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Florida governor talks up healthcare plan: Nothing

Rick Scott has a specific plan on what to do if the Supreme Court guts the Affordable Care Act: Nothing at all.
Florida Republican Gov. Rick Scott responds to a question during a gubernatorial debate against Democrat Charlie Crist on Oct. 10, 2014, in Miramar, Fla. (Photo by Lynne Sladky/AP)
Florida Republican Gov. Rick Scott responds to a question during a gubernatorial debate against Democrat Charlie Crist on Oct. 10, 2014, in Miramar, Fla.
There's a very real possibility that Republican justices on the Supreme Court will gut the Affordable Care Act later this year. Every state without their own exchange marketplace -- in other words, every state where consumers have enrolled through -- would suddenly have millions of families unable to afford their own insurance because of the Supreme Court.
There's no shortage of questions as to what would happen at that point, but chief among them is what states would do to help their own residents.
Ohio Gov. John Kasich (R), for example, said last week that if the Supreme Court took benefits away from 500,000 of his constituents, "we'd have to look at" setting up a state marketplace to prevent hardship.
But note how other Republican governors are weighing their options.

Florida Gov. Rick Scott, a conservative Republican, said the potential of an abrupt stop to the subsidies is Washington's doing. It's not his job to find a solution. "This is a federal program, it's a federal problem," he said at the American Action Forum on Friday.

In a practical sense, the far-right governor -- who used to run a health care company -- is mistaken. Florida, if it wanted to, could have an exchange in which private insurers compete for Floridians' business. That's not up to Washington; it's up to Tallahassee.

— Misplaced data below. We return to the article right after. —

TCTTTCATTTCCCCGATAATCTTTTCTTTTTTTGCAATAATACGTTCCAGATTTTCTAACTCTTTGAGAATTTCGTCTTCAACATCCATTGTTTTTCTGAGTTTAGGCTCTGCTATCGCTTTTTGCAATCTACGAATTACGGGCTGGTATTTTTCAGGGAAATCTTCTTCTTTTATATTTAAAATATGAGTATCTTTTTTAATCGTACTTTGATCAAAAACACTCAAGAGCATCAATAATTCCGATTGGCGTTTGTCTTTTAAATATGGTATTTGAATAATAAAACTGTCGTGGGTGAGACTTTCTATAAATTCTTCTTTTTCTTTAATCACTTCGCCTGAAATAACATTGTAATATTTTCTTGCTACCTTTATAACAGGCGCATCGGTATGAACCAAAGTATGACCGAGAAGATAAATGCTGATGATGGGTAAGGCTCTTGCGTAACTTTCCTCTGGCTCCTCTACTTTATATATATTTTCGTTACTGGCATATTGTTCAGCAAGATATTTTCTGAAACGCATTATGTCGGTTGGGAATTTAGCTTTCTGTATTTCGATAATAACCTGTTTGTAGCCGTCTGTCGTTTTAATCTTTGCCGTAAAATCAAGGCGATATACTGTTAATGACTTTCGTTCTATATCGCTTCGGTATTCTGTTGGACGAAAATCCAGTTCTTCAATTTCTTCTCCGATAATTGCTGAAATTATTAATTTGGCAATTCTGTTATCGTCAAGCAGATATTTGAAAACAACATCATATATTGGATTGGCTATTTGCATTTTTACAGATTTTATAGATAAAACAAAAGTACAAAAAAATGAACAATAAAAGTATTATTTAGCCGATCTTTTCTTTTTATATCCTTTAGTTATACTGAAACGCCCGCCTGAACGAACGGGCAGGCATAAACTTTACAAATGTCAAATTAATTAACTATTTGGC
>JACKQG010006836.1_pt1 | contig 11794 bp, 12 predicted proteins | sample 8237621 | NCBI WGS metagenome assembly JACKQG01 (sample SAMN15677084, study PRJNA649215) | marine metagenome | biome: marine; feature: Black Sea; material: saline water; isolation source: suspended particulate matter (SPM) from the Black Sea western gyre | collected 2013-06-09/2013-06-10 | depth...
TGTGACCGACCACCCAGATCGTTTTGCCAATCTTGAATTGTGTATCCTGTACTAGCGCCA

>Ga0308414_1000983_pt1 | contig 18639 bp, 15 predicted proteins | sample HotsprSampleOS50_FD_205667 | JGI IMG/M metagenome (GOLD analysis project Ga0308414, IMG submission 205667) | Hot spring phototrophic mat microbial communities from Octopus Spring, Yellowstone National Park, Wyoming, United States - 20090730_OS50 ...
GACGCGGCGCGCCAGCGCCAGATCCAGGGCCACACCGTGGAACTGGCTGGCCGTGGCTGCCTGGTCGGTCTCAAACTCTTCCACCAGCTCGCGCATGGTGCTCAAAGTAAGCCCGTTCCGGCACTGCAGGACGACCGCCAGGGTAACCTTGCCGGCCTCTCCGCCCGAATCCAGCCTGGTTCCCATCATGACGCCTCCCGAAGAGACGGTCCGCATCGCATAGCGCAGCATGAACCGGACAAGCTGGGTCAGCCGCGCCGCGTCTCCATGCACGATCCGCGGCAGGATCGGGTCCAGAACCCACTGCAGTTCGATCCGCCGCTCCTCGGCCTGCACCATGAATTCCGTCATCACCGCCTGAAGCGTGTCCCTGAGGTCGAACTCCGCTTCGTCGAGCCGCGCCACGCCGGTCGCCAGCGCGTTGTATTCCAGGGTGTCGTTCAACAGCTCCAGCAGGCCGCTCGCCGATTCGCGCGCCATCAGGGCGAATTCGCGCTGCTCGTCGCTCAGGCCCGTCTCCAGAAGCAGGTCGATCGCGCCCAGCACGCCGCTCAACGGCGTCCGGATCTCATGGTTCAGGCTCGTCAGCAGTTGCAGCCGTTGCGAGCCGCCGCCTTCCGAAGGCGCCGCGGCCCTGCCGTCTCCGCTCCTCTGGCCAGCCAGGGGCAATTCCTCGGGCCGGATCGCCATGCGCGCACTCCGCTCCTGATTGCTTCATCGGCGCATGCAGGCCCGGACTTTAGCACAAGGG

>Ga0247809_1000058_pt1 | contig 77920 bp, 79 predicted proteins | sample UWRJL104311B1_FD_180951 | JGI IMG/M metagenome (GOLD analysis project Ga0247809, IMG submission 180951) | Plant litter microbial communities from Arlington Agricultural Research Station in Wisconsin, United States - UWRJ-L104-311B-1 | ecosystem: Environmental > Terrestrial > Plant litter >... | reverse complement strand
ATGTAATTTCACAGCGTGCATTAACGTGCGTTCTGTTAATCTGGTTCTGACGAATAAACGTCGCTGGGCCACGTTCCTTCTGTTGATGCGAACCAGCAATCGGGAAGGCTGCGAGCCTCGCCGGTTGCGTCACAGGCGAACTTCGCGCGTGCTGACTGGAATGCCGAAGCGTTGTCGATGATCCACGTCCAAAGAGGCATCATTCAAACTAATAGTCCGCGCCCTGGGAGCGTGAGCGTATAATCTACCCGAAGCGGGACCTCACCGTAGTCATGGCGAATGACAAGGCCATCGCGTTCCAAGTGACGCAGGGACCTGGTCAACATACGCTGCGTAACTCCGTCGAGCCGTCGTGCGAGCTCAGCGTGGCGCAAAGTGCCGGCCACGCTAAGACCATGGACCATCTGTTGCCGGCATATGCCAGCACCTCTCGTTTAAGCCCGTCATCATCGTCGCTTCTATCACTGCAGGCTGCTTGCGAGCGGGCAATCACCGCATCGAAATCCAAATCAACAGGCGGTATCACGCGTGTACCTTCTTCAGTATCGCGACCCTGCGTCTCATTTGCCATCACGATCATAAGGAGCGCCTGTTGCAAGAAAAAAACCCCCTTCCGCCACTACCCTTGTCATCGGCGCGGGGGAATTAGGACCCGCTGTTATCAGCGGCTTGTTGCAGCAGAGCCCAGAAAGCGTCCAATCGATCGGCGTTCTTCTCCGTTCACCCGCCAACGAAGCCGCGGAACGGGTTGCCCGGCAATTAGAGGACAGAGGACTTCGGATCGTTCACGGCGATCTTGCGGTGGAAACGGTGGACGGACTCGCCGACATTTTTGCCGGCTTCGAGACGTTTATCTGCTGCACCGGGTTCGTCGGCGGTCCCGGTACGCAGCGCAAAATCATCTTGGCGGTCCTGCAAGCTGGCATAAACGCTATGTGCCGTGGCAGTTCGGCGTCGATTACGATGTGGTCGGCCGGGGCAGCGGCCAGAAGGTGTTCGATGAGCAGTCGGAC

What's more, let's also not forget that when it came to enrollments through "Obamacare" this year, Florida ranked #1 in the nation with a whopping 1.6 million enrollees, of which 90% received subsidized coverage through the ACA.
Rick Scott, confronted with the possibility of suffering constituents and a massive loss in revenue has a plan: do nothing. The governor fully intends to just sit back and watch while hundreds of thousands of Florida families lose access to basic medical care.
Clearly, this is not to suggest it'd be easy for states to deal with systemic chaos imposed by the Supreme Court for no reason. It wouldn't. Many states are struggling with the possibility of a court-created crisis, and those hoping for a Republican-led Congress to approve a simple fix will be disappointed -- federal GOP lawmakers have already said that if Republicans on the high court start the fire, Republicans in Congress will simply let the American health care system burn.
But there's still something jarring about the Florida governor's indifference.  There's a reason "It's not my problem" is one of those attitudes we rarely hear from those who claim to be leaders.
In related ACA news:
* The plaintiffs in the King v. Burwell case really do have a standing problem.
* Several prominent GOP lawmakers in Congress were absolutely certain that customers were eligible for subsidies, until they had a political reason to ignore reality, at which point the same exact people were absolutely certain that customers were ineligible for subsidies. Now they're trying to explain their ridiculous cognitive dissonance. It's not going well.
* The White House's Phil Schiliro had a good piece yesterday on why the one-sentence phrase at the heart of the King case is actually pretty easy to explain.
* Brian Beutler took a closer look at the right's court filings in the King case and found that the litigation "leans for support not on a clear historical record, or broad expert consensus, but on the kinds of cliched signifiers you might expect to hear on a Fox News Obamacare panel."